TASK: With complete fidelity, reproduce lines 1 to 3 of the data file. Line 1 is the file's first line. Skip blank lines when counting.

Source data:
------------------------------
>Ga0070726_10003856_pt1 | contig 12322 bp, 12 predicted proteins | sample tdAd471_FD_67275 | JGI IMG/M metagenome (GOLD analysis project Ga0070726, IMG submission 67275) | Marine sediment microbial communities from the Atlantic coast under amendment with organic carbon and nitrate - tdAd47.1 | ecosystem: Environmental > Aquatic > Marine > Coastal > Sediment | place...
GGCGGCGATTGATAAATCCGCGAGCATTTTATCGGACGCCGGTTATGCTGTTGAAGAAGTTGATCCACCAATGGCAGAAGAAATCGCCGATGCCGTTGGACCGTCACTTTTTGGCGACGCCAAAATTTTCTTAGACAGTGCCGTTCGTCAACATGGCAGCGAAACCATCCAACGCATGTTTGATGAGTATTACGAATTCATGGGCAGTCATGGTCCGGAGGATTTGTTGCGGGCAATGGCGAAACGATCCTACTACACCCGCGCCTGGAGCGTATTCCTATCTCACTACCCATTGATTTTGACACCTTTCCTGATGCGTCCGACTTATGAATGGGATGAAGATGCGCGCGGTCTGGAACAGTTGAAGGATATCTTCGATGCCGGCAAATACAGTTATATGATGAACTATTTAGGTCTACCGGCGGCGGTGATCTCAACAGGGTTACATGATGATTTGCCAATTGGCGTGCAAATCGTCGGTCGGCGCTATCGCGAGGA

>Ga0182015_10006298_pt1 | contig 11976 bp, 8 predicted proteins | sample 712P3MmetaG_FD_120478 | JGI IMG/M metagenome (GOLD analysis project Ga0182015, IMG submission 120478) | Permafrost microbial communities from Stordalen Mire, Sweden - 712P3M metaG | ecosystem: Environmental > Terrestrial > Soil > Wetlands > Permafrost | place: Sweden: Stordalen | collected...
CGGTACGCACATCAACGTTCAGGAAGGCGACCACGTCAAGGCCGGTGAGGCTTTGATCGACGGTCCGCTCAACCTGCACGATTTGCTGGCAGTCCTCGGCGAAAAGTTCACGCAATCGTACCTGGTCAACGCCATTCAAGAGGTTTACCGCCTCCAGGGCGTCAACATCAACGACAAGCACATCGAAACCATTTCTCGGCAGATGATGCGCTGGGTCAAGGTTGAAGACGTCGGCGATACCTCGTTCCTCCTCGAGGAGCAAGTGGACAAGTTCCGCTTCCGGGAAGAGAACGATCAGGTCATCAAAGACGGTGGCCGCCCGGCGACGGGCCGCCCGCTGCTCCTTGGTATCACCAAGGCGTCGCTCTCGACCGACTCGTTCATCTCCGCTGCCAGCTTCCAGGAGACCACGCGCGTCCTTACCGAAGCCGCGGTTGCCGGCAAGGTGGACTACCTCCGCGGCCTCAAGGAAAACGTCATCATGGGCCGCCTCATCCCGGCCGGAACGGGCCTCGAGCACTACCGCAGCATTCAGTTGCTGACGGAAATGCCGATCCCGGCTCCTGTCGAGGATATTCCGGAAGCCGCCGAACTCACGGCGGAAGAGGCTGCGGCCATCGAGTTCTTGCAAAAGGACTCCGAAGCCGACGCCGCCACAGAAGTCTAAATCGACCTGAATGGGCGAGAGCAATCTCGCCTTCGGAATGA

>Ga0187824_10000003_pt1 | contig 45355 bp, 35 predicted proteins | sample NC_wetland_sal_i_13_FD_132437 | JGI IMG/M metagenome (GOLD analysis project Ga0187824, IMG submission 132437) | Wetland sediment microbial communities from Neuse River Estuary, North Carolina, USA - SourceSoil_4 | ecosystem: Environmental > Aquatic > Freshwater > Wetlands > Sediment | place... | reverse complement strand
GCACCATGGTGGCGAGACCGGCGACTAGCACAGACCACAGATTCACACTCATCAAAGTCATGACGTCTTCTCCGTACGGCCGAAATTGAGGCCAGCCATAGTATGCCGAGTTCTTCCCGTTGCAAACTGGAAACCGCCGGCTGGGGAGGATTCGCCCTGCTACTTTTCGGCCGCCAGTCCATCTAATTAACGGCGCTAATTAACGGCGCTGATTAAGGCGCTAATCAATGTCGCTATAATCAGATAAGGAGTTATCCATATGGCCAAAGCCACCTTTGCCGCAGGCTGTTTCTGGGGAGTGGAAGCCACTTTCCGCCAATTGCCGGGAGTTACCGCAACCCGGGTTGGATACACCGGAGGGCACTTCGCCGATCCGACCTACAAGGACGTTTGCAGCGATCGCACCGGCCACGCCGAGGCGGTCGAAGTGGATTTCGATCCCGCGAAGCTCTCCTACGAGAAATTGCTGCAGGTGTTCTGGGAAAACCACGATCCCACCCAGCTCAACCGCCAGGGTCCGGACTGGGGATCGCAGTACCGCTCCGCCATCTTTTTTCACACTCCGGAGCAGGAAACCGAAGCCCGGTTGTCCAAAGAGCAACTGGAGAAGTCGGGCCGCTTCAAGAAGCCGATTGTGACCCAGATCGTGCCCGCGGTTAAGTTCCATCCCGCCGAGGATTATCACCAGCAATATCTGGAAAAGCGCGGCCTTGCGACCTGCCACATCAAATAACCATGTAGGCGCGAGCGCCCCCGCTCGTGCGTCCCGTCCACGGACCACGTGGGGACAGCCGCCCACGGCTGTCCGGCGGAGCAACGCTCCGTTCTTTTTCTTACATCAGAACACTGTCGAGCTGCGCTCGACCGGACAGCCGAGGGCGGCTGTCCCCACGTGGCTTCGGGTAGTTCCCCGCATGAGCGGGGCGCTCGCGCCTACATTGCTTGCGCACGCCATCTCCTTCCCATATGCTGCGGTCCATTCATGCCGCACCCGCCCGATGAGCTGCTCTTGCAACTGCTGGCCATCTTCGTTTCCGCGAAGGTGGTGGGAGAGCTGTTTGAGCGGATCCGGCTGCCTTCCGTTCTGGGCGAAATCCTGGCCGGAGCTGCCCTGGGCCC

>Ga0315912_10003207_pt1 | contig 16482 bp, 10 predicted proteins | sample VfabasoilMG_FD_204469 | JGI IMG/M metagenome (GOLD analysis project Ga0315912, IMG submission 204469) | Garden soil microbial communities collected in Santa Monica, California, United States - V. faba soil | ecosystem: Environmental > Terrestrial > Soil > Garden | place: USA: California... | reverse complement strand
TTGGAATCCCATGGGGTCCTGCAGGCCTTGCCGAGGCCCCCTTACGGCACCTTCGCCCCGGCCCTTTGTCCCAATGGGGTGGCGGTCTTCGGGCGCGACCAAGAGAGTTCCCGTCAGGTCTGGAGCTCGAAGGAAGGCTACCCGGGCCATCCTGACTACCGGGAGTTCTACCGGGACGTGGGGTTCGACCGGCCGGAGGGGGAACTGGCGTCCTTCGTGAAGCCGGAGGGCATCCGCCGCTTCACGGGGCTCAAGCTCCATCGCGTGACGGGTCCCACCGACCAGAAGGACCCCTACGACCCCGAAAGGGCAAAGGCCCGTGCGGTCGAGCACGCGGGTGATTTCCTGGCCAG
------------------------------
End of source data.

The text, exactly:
>Ga0070726_10003856_pt1 | contig 12322 bp, 12 predicted proteins | sample tdAd471_FD_67275 | JGI IMG/M metagenome (GOLD analysis project Ga0070726, IMG submission 67275) | Marine sediment microbial communities from the Atlantic coast under amendment with organic carbon and nitrate - tdAd47.1 | ecosystem: Environmental > Aquatic > Marine > Coastal > Sediment | place...
GGCGGCGATTGATAAATCCGCGAGCATTTTATCGGACGCCGGTTATGCTGTTGAAGAAGTTGATCCACCAATGGCAGAAGAAATCGCCGATGCCGTTGGACCGTCACTTTTTGGCGACGCCAAAATTTTCTTAGACAGTGCCGTTCGTCAACATGGCAGCGAAACCATCCAACGCATGTTTGATGAGTATTACGAATTCATGGGCAGTCATGGTCCGGAGGATTTGTTGCGGGCAATGGCGAAACGATCCTACTACACCCGCGCCTGGAGCGTATTCCTATCTCACTACCCATTGATTTTGACACCTTTCCTGATGCGTCCGACTTATGAATGGGATGAAGATGCGCGCGGTCTGGAACAGTTGAAGGATATCTTCGATGCCGGCAAATACAGTTATATGATGAACTATTTAGGTCTACCGGCGGCGGTGATCTCAACAGGGTTACATGATGATTTGCCAATTGGCGTGCAAATCGTCGGTCGGCGCTATCGCGAGGA

>Ga0182015_10006298_pt1 | contig 11976 bp, 8 predicted proteins | sample 712P3MmetaG_FD_120478 | JGI IMG/M metagenome (GOLD analysis project Ga0182015, IMG submission 120478) | Permafrost microbial communities from Stordalen Mire, Sweden - 712P3M metaG | ecosystem: Environmental > Terrestrial > Soil > Wetlands > Permafrost | place: Sweden: Stordalen | collected...